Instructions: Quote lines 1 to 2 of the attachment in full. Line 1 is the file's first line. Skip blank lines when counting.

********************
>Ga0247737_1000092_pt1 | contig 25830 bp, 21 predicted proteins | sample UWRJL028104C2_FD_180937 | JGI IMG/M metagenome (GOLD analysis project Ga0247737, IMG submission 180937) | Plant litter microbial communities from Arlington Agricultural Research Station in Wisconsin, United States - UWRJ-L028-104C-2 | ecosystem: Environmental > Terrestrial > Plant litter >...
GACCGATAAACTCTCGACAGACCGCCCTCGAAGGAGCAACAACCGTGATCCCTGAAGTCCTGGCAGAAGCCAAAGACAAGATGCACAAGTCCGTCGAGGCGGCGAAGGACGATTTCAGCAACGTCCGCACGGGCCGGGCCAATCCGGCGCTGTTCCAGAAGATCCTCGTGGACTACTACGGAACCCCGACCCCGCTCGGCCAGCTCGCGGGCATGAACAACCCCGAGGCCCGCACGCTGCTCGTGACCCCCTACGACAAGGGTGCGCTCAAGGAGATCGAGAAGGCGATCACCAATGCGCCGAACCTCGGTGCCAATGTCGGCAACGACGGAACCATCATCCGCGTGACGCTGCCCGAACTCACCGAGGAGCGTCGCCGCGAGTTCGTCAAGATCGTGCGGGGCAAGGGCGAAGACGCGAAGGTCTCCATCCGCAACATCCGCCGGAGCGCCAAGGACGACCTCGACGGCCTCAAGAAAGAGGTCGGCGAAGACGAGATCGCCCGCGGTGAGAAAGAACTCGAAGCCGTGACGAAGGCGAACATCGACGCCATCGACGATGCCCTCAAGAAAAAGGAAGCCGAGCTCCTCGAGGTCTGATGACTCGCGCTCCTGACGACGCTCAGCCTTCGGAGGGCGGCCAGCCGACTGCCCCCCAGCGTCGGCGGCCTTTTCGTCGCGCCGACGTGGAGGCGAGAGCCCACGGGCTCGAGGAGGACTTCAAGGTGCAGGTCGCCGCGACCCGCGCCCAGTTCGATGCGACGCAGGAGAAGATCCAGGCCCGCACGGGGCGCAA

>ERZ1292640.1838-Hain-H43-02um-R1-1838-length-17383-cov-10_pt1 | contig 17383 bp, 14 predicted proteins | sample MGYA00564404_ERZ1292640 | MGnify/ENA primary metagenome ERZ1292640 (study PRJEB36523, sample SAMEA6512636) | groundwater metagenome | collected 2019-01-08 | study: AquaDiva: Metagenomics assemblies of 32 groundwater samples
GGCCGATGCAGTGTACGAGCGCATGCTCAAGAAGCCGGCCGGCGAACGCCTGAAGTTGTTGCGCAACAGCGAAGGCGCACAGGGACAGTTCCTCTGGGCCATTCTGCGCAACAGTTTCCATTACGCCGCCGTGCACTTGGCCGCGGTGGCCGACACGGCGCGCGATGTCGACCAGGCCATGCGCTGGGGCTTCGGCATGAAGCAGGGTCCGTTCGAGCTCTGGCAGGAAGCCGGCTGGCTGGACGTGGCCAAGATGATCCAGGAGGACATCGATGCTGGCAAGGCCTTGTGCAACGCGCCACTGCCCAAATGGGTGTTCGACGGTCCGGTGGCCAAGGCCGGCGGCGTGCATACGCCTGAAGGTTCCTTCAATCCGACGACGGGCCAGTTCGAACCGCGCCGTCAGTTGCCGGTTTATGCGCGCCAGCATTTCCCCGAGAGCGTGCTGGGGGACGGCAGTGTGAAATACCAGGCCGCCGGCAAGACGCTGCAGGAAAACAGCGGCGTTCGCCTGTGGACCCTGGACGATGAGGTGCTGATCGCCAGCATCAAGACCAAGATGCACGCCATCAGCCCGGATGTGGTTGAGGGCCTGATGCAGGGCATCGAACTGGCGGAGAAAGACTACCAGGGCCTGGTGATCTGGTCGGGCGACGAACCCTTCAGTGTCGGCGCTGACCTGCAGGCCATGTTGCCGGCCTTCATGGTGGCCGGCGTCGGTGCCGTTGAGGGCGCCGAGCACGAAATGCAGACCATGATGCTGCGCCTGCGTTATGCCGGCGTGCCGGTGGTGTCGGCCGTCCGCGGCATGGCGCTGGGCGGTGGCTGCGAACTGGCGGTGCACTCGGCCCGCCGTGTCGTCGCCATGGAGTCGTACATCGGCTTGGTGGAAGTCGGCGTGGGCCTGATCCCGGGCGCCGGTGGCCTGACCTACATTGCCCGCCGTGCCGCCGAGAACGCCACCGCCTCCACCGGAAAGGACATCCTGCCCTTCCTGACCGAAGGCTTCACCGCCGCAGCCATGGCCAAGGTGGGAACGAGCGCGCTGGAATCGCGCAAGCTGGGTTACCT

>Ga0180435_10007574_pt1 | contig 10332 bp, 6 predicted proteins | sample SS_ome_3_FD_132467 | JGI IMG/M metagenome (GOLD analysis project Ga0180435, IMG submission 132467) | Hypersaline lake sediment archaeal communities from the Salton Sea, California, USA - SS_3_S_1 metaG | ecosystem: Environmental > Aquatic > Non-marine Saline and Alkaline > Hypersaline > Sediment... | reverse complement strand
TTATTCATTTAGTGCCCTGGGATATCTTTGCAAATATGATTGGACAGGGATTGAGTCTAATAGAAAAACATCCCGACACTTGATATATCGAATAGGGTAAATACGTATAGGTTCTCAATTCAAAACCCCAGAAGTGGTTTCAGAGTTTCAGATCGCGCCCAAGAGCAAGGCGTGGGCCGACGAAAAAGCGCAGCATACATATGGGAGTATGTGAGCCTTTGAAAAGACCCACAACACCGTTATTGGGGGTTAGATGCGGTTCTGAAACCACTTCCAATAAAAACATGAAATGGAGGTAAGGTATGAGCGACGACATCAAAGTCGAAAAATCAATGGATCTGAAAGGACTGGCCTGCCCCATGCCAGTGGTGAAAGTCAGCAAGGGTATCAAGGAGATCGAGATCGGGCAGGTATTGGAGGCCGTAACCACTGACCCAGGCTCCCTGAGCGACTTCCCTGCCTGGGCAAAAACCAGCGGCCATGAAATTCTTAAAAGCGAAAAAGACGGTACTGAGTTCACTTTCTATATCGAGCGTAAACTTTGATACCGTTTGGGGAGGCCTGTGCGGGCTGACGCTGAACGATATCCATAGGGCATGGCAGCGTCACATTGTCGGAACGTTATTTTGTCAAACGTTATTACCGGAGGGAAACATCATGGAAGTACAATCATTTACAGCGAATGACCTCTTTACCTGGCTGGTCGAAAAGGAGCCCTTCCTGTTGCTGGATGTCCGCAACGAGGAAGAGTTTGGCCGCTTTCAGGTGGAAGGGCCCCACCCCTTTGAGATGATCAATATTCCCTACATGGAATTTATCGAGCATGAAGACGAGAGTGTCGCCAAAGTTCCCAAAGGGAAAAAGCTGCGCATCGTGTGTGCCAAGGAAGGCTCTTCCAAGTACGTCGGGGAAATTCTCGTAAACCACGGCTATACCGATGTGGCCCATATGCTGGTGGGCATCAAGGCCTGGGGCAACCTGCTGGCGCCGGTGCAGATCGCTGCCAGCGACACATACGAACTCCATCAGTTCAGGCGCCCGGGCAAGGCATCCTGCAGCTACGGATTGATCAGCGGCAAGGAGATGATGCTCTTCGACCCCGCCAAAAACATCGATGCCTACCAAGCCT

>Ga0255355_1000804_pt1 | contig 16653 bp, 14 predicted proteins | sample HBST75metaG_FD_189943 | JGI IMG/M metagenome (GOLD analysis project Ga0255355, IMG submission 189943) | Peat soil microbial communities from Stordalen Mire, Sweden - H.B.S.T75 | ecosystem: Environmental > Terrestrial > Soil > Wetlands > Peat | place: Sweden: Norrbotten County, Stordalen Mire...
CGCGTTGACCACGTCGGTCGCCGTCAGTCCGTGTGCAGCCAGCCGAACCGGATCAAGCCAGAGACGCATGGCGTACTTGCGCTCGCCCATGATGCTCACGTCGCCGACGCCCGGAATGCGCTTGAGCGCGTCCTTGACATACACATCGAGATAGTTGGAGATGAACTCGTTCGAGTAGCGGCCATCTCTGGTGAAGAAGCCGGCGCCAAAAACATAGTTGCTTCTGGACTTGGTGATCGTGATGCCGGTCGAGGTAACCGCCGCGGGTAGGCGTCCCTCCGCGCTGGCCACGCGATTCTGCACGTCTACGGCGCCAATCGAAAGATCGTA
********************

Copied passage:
>Ga0247737_1000092_pt1 | contig 25830 bp, 21 predicted proteins | sample UWRJL028104C2_FD_180937 | JGI IMG/M metagenome (GOLD analysis project Ga0247737, IMG submission 180937) | Plant litter microbial communities from Arlington Agricultural Research Station in Wisconsin, United States - UWRJ-L028-104C-2 | ecosystem: Environmental > Terrestrial > Plant litter >...
GACCGATAAACTCTCGACAGACCGCCCTCGAAGGAGCAACAACCGTGATCCCTGAAGTCCTGGCAGAAGCCAAAGACAAGATGCACAAGTCCGTCGAGGCGGCGAAGGACGATTTCAGCAACGTCCGCACGGGCCGGGCCAATCCGGCGCTGTTCCAGAAGATCCTCGTGGACTACTACGGAACCCCGACCCCGCTCGGCCAGCTCGCGGGCATGAACAACCCCGAGGCCCGCACGCTGCTCGTGACCCCCTACGACAAGGGTGCGCTCAAGGAGATCGAGAAGGCGATCACCAATGCGCCGAACCTCGGTGCCAATGTCGGCAACGACGGAACCATCATCCGCGTGACGCTGCCCGAACTCACCGAGGAGCGTCGCCGCGAGTTCGTCAAGATCGTGCGGGGCAAGGGCGAAGACGCGAAGGTCTCCATCCGCAACATCCGCCGGAGCGCCAAGGACGACCTCGACGGCCTCAAGAAAGAGGTCGGCGAAGACGAGATCGCCCGCGGTGAGAAAGAACTCGAAGCCGTGACGAAGGCGAACATCGACGCCATCGACGATGCCCTCAAGAAAAAGGAAGCCGAGCTCCTCGAGGTCTGATGACTCGCGCTCCTGACGACGCTCAGCCTTCGGAGGGCGGCCAGCCGACTGCCCCCCAGCGTCGGCGGCCTTTTCGTCGCGCCGACGTGGAGGCGAGAGCCCACGGGCTCGAGGAGGACTTCAAGGTGCAGGTCGCCGCGACCCGCGCCCAGTTCGATGCGACGCAGGAGAAGATCCAGGCCCGCACGGGGCGCAA